US 4247518 A
An apparatus for effecting the thermal conversion of gypsum to calcium sulfate hemihydrate includes a reactor having a series of fluidized bed compartments containing separate heat exchangers and defined by partitions each provided with an opening which is selected so that the material undergoing treatment progresses, without return movement, through the series of fluidized bed compartments. The apparatus is further constructed so as to permit recycling of fine gypsum particles from the outlet to the middle of the reactor.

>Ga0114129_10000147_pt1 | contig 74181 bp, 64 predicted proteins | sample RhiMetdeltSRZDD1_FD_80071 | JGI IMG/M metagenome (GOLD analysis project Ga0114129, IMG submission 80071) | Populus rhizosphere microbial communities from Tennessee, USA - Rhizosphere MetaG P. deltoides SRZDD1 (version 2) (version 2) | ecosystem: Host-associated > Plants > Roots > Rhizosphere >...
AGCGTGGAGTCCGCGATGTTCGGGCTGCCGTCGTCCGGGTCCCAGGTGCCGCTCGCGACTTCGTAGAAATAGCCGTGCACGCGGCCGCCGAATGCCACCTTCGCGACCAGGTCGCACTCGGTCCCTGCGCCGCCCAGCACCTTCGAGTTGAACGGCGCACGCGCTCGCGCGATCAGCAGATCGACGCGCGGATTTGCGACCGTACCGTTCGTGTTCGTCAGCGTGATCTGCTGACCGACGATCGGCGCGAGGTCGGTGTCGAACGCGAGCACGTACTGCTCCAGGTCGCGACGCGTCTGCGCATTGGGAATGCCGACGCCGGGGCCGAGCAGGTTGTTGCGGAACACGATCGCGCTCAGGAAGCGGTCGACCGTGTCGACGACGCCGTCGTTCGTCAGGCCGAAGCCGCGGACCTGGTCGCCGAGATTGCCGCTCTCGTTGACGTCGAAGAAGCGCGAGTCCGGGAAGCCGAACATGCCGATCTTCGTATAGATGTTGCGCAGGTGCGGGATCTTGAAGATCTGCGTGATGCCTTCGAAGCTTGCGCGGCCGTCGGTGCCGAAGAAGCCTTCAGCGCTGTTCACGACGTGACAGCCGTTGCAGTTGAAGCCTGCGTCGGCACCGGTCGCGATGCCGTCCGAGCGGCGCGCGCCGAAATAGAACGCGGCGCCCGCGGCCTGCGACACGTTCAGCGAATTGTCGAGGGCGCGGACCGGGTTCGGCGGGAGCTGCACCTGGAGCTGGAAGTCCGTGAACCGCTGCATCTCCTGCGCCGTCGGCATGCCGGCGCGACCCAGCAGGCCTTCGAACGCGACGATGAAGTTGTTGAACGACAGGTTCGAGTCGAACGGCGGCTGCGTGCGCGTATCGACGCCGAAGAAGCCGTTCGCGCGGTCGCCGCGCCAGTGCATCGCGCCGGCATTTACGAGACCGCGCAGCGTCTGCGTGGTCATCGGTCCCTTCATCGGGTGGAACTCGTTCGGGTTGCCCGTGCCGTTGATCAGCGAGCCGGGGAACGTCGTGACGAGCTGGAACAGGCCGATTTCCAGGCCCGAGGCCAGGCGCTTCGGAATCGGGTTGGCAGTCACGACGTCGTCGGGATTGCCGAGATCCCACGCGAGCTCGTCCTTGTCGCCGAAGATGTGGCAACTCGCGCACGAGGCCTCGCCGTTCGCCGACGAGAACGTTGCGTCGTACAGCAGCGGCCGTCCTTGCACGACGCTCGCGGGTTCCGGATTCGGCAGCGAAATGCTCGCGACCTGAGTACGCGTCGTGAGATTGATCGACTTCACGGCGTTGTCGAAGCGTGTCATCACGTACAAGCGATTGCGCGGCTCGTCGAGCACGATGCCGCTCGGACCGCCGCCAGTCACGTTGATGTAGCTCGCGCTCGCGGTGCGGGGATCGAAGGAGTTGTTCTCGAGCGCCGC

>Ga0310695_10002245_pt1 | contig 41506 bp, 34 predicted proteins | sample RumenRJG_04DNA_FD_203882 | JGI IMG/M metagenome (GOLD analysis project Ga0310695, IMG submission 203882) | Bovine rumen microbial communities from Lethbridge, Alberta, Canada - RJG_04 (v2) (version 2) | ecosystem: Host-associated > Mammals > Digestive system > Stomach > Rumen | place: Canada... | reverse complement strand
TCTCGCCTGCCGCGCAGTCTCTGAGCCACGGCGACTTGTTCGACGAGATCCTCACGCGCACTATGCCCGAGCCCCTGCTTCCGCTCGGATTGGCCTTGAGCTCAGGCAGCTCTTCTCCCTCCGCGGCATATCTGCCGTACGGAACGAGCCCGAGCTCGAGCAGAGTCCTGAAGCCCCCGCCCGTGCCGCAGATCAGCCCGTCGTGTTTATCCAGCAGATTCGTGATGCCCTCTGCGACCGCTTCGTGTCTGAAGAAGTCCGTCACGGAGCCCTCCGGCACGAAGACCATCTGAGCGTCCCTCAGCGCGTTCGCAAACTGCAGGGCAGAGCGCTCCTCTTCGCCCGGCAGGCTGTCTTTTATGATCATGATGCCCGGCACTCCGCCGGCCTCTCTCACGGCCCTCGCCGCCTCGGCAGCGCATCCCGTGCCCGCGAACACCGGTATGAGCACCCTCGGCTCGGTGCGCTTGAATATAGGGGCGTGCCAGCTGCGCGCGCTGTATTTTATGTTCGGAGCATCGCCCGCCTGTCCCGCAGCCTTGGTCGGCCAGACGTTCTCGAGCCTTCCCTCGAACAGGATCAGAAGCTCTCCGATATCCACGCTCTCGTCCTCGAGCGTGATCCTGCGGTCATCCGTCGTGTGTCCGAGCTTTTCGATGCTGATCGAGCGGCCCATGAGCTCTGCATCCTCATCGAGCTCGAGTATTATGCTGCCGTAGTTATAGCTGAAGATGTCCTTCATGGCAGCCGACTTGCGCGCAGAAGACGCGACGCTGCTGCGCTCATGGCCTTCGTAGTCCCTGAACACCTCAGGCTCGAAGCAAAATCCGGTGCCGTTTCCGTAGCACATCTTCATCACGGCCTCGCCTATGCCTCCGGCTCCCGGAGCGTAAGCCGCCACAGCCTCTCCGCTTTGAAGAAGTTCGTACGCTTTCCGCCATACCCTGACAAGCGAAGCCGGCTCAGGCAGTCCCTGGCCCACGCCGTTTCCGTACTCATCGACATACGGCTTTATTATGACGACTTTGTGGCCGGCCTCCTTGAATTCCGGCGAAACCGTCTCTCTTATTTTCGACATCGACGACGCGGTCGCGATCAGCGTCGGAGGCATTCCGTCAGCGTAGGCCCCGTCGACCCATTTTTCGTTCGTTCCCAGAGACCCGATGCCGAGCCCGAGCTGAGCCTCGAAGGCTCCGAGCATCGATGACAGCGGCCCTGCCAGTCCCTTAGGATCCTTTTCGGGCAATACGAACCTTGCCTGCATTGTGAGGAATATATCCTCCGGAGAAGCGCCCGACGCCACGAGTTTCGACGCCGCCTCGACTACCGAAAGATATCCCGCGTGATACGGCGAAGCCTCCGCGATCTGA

1. Apparatus for the progressive thermal dehydration of gypsum into a calcium sulfate hemihydrate having enhanced mechanical properties and reactivity, said apparatus comprising (i) a dehydration zone including an inlet end, an outlet end, and a plurality of distinct communicating compartments there-between, each compartment defining an individual reactor and each comprising an independent heaing element, (ii) means for feeding fluidization gas into said dehydration zone to thereby establish a homogeneous, continuously fluidized bed of heated, progressively dehydrating finely divided gypsum particles in said dehydration zone, (iii) means for heating said heating elements to thereby indirectly heat said particles to elevated temperatures of dehydration, (iv) means for ensuring that each of said heating elements remains immersed in any fluidized bed thus established, (v) means for establishing a substantially horizontal flow of fluidized gypsum particles progressively and controlledly dehydrating from the inlet end of the fluidized bed to the outlet end thereof, to and through each of the communicating compartments comprising same, without any backflow from compartment to compartment, (vi) means for continuously removing water vapor produced during the dehydration reaction, (vii) means for controlling said fluidization gas feed at a speed ranging from between that minimum theoretical rate at which fluidization is effected to about six times such minimum theoretical rate, said speed being such that an essentially constant partial pressure of water vapor is established and maintained, in conjunction with said heating means, at each point in said fluidized bed, (viii) means for effecting a temperature gradient of at least 20° C. and a heat transfer coefficient ranging from about 250 to 400 kilocalories/hour/m2 /° C. between each heating element and the fluidized gypsum particles in each compartment, and (ix) means for the recovery of product substantially comprised of calcium sulfate hemihydrate from the outlet end of the fluidized bed.